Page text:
Since we’ve been offering up such J-bodies as a Cimarron and Firenza these past few days, let’s add another. Here’s a 1987 Buick Skyhawk, recently spotted at a farmers’ market.
These pictures didn’t turn out to be the greatest, but just look at the splendid beak on that ‘Hawk–and those wheels are enough to cause a riot at Pep Boys. Now let’s take a look at its tail feathers…
Five bonus points if you know which tail light is original.
I’d forgotten about the Skyhawk–haven’t seen one in years. I think most became cheep workhorses and were junked when it came time to make a major repair. Funny how I wouldn’t give an old Camaro a second glance as they’re so common around these parts, but I find something as formerly mundane as a Buick Skyhawk interesting.
Left taillight would be appropriate for that model year.
We have a winnah!!!!!!
Fits 4 door sedan style cars only.
After being bombarded with one J-car after another, it really becomes clear how misguided and utterly devoid of original thought processes GM became. I simply cannot believe a billion dollar company at that time can sit back, look at the clay models of that front end and say “Yes, that looks about right. Ok, you have the green light. Get her into production, STAT!”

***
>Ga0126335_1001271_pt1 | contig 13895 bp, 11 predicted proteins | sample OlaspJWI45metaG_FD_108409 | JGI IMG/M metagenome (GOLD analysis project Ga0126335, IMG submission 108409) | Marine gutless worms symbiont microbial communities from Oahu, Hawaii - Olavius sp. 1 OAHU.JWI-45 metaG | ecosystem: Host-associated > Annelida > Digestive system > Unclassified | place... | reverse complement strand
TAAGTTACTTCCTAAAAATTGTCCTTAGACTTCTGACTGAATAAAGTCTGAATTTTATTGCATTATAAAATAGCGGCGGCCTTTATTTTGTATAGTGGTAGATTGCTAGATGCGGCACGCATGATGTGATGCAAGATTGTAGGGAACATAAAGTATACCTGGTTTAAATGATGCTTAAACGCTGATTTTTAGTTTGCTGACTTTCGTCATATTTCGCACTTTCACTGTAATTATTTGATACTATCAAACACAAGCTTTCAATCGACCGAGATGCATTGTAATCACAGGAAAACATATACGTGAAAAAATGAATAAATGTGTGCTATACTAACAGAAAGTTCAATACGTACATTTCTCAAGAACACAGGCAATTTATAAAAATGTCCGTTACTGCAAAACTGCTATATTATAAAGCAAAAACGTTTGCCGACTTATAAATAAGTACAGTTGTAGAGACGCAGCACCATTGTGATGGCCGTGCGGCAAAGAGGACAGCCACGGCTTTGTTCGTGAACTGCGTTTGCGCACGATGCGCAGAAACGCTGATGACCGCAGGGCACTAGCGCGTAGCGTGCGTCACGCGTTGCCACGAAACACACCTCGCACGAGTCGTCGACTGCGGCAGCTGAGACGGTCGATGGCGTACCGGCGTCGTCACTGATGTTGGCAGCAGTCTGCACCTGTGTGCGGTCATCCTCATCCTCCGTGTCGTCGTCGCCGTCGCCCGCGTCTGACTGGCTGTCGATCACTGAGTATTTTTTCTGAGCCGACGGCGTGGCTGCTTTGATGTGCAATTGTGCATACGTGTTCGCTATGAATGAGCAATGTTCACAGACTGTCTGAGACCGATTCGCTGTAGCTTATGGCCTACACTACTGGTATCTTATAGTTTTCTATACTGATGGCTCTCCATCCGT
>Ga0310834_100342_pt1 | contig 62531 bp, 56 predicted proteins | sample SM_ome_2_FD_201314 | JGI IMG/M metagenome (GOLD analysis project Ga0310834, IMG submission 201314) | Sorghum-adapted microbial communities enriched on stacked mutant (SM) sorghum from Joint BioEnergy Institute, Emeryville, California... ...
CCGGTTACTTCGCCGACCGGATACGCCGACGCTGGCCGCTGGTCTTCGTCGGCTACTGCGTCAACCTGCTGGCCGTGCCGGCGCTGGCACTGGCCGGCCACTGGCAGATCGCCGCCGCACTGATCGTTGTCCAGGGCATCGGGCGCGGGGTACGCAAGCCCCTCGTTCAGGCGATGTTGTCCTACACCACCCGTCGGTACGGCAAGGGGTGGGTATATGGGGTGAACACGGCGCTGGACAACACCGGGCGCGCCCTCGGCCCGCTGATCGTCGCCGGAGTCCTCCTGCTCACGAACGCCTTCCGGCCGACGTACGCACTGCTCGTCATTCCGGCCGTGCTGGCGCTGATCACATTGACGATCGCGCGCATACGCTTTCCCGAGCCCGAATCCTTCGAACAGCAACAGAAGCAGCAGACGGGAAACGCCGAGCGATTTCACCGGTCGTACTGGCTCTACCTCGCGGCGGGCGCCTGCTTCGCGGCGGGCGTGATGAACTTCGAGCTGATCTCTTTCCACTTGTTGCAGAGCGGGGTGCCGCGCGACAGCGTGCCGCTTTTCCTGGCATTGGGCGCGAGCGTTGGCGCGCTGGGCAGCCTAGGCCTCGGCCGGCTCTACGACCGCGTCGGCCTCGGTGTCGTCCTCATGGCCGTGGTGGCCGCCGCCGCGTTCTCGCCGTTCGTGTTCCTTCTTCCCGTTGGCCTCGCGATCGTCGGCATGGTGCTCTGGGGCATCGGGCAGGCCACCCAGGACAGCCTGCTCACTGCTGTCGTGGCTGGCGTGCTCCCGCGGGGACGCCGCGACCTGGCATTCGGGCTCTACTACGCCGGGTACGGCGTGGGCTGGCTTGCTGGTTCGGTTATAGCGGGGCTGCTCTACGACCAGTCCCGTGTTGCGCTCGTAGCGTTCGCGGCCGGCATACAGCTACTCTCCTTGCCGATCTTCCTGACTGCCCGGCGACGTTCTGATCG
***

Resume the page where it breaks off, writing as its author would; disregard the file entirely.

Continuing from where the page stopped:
This from the same company that gave you the original Riviera, the Boat tail Riv, the Grand Sport, the Regal Grand National also had this dreck going down the assembly line?
I would not be suprised one bit if that car came off the dealer show room floor with those 2 rear tail lights……!
Maybe it was the same bunch of clowns that gave the green light to the Pontiac Aztek.
Good catch; I haven’t seen this member of the J-family in quite a while. Every other member of the family is represented here, except it.
What difference does it make which one is represented here on CC, when they all pretty much are the same car? Truly GM at their ultimate laziest.
That’s a valid question. I suppose it depends upon your perspective and tastes.
There is also the element of survival after 25 years. In 1987, there were a total of 46,664 Skylark’s made; of those only 17,948 were four-doors. On the flip-side, there were 432,101 Cavaliers of all varieties manufactured that same year.
These were throw-away cars, so seeing one of just under 18,000 of such a machine a quarter century later is a remarkable feat.
Don’t forget the Pontiac J;2000 .
I had a brand new 1984 Buick sky hawk custom two door for three months. I loved how it handled and drove.. Coming from a 1970 impala, the handling and gas mileage were amazing. 27 mpg. Very enjoyable car. Mine had really cool rims and wheels. Since I didn’t have it long term, I didn’t have any experience with longevity.
Coming from a land barge, that’s understandable. Honda was already kicking their ass in 1984. You must not have very high expectations for a car, John.
It was given to me, so I didn’t pick it. Then, it was taken away. But for the 3 months I had it, I really did enjoy driving it alot.
Might be the nicest Buick Skyhawk left.
My 87 Skyhawk has 33,000 miles. Close to showroom condition.